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'Last thing we want to see!' Police urged take zero tolerance approach to fuel protesters


There are fears that if action isn’t taken then “go-slow” protests on motorways could continue. On Monday, there were a number of protests with vehicles travelling at less than 30 mph across two lanes of motorways.

Those affected include the M4 and Prince of Wales bridge over the River Severn, the M5 in Devon, the M32, the A38, the M180 in Lincolnshire, the A12 in Essex, the A92 in Scotland and the A64 near York.

Police made 13 arrests during the demonstrations organised by a new group known as Fuel Price Stand Against Tax demonstrating against record fuel prices.

However, like other direct action groups, such as Insulate Britain or Just Stop Oil, they aren’t motivated by environmental considerations.

Protesters have warned that they will continue with further demonstrations unless the Government does more to tackle soaring fuel prices.

Petrol has risen from £1.45 a litre to around £1.91 since the start of the year with 45 percent of the cost now coming from VAT and fuel duty.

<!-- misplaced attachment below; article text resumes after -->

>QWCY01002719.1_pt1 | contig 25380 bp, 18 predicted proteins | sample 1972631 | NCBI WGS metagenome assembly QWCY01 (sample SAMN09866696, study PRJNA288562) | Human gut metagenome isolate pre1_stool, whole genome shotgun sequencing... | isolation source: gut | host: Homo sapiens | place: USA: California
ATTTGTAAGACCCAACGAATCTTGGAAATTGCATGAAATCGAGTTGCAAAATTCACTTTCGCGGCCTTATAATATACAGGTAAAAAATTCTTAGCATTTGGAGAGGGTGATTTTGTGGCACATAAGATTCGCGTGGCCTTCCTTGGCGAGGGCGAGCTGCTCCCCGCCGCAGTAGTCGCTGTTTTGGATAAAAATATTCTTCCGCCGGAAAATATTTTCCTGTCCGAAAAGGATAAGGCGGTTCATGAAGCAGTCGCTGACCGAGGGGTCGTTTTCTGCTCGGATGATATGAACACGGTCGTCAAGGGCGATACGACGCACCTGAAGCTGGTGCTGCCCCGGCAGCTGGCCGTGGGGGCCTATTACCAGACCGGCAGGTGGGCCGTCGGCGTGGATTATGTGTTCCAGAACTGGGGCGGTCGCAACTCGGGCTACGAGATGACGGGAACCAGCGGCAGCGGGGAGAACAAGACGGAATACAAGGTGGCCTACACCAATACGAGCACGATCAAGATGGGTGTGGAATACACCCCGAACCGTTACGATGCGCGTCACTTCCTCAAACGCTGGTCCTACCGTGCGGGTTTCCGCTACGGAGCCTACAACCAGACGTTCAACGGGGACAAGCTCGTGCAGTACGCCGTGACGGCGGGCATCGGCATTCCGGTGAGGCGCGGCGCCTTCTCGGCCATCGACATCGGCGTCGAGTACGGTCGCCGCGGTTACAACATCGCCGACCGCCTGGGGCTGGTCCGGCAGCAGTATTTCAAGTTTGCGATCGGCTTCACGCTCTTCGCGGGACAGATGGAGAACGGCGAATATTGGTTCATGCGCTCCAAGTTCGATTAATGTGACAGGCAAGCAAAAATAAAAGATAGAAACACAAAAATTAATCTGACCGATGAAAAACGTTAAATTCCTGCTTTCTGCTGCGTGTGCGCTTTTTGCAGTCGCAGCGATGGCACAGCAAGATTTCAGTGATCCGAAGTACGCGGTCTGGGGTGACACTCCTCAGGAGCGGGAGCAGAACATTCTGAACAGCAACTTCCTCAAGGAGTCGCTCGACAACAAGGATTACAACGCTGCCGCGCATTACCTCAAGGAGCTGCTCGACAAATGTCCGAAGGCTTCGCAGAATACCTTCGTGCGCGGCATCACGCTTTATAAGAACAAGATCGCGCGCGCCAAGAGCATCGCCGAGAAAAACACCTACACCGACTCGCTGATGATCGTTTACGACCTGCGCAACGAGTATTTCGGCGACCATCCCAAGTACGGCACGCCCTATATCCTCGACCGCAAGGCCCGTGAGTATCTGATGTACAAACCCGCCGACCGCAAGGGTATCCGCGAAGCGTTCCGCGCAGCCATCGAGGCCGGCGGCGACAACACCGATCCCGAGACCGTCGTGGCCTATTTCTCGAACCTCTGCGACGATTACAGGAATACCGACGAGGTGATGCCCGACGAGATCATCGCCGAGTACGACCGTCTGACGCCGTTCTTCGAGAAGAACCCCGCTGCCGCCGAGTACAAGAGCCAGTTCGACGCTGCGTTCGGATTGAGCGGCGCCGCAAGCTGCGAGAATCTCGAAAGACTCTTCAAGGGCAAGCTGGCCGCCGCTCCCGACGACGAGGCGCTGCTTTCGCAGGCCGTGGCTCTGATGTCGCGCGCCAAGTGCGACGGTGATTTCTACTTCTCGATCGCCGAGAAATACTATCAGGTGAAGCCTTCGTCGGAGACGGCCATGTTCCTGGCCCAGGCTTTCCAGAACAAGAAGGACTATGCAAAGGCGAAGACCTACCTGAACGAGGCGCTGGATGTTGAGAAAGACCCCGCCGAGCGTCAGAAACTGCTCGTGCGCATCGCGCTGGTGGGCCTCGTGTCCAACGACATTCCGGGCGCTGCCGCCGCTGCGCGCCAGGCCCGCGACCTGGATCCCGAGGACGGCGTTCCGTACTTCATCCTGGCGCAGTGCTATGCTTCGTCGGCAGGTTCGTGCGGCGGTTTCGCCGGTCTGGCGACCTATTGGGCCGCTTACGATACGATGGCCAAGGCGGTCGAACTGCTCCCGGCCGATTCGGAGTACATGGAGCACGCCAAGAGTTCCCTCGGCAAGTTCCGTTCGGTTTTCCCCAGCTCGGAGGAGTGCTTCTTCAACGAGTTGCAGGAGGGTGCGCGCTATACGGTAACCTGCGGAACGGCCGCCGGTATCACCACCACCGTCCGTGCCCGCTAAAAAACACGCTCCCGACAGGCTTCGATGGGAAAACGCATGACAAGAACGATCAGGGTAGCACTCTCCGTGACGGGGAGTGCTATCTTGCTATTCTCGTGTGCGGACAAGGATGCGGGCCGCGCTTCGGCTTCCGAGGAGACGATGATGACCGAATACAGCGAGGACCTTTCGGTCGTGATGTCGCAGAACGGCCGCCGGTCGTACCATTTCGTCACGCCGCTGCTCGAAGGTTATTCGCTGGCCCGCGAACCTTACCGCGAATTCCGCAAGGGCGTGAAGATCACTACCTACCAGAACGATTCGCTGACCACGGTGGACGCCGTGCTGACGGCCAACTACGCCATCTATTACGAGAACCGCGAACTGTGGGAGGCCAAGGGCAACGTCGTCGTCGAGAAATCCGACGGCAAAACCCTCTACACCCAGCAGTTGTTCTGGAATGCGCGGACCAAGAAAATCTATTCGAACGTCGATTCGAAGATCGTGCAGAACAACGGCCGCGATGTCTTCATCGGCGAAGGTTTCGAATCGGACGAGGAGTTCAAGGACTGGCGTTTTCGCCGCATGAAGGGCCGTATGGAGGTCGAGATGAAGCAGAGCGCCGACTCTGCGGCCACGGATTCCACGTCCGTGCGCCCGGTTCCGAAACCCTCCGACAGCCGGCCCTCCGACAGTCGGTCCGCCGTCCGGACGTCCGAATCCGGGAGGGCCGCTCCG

According to senior Government sources, Home Secretary Priti Patel is expecting police to use new powers to ensure that any future fuel protests are contained.

Downing Street backed up Ms Patel’s stance with the Prime Minister expecting the police to take tougher action under the Police ,Crime,Sentencing and Courts Act.

The act gave a maximum penalty of six months imprisonment for blocking a public highway and an unlimited fine. 

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“The last thing we want to see is these kinds of protests continuing and disrupting people’s travel plans over the summer.

“We expect the police to enforce the law.

“Through our Police, Crime, Sentencing and Courts Act, we have given the police a wealth of powers to deal with disruptive and damaging protests, including imprisonment and unlimited fines for those blocking a highway — actions which inflict further pain on those affected by rising prices.

“The home secretary would encourage and support the police to make use of all the powers available to them.”

A separate Government source argued that the police should prosecute any protesters who had filmed themselves driving.

They said: “That should be an immediate six points on their licence and we would expect the police to pursue that.”



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